by Arthur Lyon Dahl
One of the most unsustainable aspects of the modern world is the continuing presence of massive violations of human rights, which our technological sophistication only make more visible, numbing our human sensibility. In "In Search of a Better World: A Human RIghts Odyssey" (Canada: House of Anansi Press, 2017), based on the 2017 Massey Lectures, Payam Akhavan has written a most remarkable and moving autobiography, which immediately reached number one for non-fiction on the Canadian best-seller list upon its publication in September. You cannot help but be profoundly touched on reading it.
The author, himself a religious refugee as a child from the persecution of the Baha'is in Iran, went on to become a distinguished human rights lawyer, UN investigator of genocide in Bosnia, Cambodia, Guatemala, Rwanda and Timor-Leste, UN Prosecutor at The Hague, a member of the International Court of Arbitration, and now Professor of International Law at McGill University in Montreal, Canada. He has met both the victims and perpetrators of genocide, and delves deeply into the causes and effects of mass hatred and violence from the perspective of one who has been there and seen it. This is a deeply human book, sharing moments of compassion and revulsion, of tenderness and understanding, while acknowledging that the depths of human suffering can never be fully shared, and admiring the strength of the human spirit to rise above even the most unimaginable horrors.
He begins with the knowledge of suffering, both his own and that of his family and fellow Baha'is in Iran. This started him on a pursuit of global justice, leading to a doctorate from Harvard Law School. He traces the evolution of international law holding leaders individually accountable for their acts, from the Nuremberg trials after World War II, to the creation of the ad hoc International Criminal Tribunal for the former Yugoslavia where he was one of the first UN prosecutors, and a similar tribunal for Rwanda, leading to the establishment of the International Criminal Court. His work took him into the field, to Sarajevo in the midst of its murderous siege and to the opposing Bosnian Serb Republic, to the Rwanda of a massacred million, to visit mass graves and interview victims, leading finally to justice as a redemption for our shared humanity.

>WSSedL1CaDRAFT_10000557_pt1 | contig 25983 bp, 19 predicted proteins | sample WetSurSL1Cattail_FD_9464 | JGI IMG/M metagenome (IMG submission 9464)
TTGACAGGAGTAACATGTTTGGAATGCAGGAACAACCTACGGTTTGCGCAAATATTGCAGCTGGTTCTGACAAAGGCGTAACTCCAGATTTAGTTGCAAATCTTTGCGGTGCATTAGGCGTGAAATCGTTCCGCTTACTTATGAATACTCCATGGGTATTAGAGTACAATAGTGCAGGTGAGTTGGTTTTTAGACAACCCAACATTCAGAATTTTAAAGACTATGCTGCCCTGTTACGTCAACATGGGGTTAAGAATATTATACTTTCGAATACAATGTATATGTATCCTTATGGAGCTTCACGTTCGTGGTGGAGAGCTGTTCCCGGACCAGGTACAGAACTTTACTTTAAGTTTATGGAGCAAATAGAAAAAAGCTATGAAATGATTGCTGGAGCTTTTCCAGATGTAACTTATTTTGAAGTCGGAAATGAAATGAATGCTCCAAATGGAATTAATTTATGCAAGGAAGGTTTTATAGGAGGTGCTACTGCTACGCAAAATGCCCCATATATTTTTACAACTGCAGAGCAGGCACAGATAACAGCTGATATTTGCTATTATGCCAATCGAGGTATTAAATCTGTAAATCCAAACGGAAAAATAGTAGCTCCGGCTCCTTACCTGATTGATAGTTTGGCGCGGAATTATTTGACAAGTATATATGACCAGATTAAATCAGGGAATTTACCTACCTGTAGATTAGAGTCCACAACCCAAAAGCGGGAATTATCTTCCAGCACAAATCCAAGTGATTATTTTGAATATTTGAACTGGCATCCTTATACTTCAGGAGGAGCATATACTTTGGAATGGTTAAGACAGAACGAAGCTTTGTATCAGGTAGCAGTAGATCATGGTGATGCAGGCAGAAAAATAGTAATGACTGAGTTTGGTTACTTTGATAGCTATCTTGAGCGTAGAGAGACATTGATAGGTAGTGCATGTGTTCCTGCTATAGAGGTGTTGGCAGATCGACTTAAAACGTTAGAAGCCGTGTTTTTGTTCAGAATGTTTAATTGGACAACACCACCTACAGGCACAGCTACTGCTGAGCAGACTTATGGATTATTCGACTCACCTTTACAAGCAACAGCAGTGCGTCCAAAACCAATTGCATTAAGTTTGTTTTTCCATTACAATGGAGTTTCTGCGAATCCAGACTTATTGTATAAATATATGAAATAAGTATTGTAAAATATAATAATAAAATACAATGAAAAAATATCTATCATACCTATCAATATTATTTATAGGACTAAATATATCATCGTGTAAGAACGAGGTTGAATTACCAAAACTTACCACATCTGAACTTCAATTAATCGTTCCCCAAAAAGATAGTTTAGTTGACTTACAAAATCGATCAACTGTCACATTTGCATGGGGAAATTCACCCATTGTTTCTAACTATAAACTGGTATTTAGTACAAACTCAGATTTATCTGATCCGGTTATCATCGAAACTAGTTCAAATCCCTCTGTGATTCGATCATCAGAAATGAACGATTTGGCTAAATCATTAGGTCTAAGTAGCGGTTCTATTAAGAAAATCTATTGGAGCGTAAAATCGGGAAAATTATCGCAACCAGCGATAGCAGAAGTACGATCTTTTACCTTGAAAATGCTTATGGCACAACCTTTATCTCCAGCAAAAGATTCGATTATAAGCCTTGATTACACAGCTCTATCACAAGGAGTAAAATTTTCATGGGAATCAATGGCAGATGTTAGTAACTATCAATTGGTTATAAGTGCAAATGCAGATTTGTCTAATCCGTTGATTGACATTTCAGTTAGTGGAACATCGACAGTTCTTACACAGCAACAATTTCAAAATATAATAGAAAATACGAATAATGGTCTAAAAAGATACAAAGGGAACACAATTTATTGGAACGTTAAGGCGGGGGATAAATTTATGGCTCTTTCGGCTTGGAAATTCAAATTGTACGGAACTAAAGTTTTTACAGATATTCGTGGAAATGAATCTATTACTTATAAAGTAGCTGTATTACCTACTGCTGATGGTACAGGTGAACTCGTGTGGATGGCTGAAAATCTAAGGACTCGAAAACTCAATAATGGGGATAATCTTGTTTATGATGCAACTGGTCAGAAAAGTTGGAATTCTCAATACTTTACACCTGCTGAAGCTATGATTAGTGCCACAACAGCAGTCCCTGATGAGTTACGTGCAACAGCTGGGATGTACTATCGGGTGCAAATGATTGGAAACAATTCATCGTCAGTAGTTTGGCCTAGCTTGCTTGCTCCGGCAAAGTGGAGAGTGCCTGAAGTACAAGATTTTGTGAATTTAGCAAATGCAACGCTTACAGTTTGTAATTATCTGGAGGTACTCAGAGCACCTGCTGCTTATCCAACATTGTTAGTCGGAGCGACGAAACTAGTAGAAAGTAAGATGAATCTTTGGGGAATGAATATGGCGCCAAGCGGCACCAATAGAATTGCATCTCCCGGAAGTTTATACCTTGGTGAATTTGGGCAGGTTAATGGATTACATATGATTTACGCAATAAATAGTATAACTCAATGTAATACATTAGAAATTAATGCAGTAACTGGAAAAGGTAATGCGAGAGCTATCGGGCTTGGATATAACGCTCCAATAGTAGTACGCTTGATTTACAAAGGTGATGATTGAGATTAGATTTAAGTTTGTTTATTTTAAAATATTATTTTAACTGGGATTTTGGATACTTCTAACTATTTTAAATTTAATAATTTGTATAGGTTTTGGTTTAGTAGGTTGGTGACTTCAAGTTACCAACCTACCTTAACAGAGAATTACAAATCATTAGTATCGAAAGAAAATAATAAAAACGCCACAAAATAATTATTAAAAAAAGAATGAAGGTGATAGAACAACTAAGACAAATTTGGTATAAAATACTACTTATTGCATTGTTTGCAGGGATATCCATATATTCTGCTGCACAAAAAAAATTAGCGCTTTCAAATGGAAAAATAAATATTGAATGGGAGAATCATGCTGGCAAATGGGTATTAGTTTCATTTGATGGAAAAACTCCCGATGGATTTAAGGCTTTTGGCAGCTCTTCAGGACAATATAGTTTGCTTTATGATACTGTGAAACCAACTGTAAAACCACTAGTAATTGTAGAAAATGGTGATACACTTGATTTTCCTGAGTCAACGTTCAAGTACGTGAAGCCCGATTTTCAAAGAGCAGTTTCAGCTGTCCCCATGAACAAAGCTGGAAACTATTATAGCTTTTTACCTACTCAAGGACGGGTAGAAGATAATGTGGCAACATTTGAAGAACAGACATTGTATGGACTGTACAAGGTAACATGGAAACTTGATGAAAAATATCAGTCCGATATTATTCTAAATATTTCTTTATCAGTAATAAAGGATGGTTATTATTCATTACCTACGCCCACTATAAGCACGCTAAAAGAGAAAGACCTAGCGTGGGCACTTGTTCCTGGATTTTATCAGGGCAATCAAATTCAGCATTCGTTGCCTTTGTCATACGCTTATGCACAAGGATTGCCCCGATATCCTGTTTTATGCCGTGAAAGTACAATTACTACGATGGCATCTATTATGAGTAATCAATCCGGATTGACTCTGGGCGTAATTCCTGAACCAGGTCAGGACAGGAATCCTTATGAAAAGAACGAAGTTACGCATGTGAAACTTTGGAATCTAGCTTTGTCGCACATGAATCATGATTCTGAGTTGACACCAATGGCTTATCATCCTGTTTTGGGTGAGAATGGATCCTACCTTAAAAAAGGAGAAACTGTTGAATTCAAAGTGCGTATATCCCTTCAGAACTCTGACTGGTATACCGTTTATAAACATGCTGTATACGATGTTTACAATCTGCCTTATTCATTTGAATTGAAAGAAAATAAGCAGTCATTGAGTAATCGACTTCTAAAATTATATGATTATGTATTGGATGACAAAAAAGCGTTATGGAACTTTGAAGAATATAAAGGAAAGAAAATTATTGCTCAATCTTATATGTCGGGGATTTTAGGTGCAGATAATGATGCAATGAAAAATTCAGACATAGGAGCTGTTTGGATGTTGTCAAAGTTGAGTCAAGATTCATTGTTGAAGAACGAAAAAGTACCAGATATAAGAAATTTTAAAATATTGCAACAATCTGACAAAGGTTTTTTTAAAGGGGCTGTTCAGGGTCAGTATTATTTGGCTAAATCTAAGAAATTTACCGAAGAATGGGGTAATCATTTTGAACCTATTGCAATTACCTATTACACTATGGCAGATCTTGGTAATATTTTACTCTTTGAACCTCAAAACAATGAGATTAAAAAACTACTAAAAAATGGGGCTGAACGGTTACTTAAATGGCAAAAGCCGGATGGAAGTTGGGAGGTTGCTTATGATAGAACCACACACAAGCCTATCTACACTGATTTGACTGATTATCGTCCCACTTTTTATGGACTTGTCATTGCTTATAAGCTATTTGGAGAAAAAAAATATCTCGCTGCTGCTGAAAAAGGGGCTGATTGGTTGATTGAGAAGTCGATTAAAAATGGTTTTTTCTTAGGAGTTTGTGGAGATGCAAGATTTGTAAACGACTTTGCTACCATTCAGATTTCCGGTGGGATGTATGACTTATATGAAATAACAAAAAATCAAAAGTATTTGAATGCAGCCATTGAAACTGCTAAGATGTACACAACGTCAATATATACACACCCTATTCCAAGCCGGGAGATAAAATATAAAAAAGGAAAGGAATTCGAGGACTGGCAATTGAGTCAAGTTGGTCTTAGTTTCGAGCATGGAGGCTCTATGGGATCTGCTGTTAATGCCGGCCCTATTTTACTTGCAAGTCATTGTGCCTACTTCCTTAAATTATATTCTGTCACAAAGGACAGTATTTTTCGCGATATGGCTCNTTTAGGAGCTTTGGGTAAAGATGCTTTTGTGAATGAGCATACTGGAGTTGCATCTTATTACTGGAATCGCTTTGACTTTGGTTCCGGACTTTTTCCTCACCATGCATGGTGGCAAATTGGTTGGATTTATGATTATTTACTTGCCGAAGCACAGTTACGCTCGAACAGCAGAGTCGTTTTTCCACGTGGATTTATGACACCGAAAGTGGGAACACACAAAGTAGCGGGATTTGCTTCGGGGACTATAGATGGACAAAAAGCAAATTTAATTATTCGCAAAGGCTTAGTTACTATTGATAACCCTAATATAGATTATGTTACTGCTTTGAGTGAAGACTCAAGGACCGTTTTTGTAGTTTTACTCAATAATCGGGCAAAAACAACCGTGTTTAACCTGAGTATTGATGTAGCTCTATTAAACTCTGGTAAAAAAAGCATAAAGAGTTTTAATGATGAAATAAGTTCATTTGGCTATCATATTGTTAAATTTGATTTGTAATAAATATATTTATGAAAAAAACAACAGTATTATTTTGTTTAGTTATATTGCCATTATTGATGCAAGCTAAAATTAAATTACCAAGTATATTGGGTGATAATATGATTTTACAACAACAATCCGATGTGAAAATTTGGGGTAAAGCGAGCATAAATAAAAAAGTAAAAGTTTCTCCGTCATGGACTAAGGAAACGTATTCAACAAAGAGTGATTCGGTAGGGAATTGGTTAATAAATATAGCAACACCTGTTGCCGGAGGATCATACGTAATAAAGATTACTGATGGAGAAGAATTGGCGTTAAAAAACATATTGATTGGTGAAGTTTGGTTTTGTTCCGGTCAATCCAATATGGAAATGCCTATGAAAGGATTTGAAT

A major theme is the selectiveness of our will to intervene, taking action when it is in some geopolitical or economic interest, or leaving millions to a violent fate when no one outside seems to care, until it is too late. I was myself on a UN committee with the role to anticipate humanitarian crises and to pre-position aid for a humanitarian response. We failed to anticipate the scale of the Rwandan genocide and the role of extremist radio to incite mass murder. Akhavan dissects how that whole process unfolded, with the UN simply withdrawing since the big powers did not want to get involved. His analysis is important, as it shows the importance of early intervention to prevent the spread of hatred and violence before genocide can get under way.
He is understandably critical of academia and the ivory tower that dissects human suffering and calamity from a distance, and well as the halls of diplomacy at the United Nations, with high words and hand-wringing followed by cowardice and inaction. He shows again and again how cynical politicians in pursuit of national interests are always ready to sacrifice the poor for power and profit. The book exposes the revolting underbelly of Western "civilization" and the superficiality of materialistic consumer society where unimaginable horrors elsewhere appear briefly in the media and then vanish, until finally they spill over into terrorism at home.
In one chapter, he shows how geopolitical rivalry leading to the war in Afghanistan planted the seeds of terrorist movements that eventually reached out to Western capitals and the destruction of the twin towers in New York, where his family narrowly escaped death. More recently, Syria has been a tragic victim of the same self-interest and paralysis. He explores rape as an instrument of war, the exploitation of child soldiers, and other modern human rights abuses, where evil has been cultivated for selfish benefit. This contrasts with the emerging spirit of human rights and the positive signs of a growing awareness of the oneness of humankind and our higher human purpose.
Despite the repeated stories of abuse, violence and horror, this is ultimately a hopeful book, showing the power of the human spirit to overcome the unimaginable, how suffering can lead to a blossoming of higher human qualities. Akhavan's story itself is one of a dogged search for truth and justice, and the small steps that can gradually lead to the necessary changes in society to respond to the depths of depravity in which we still too often find ourselves. Those of us who have not seen such evil at close range can take this book as a lesson that we too must act to make the world a better place.
Last updated 4 November 2017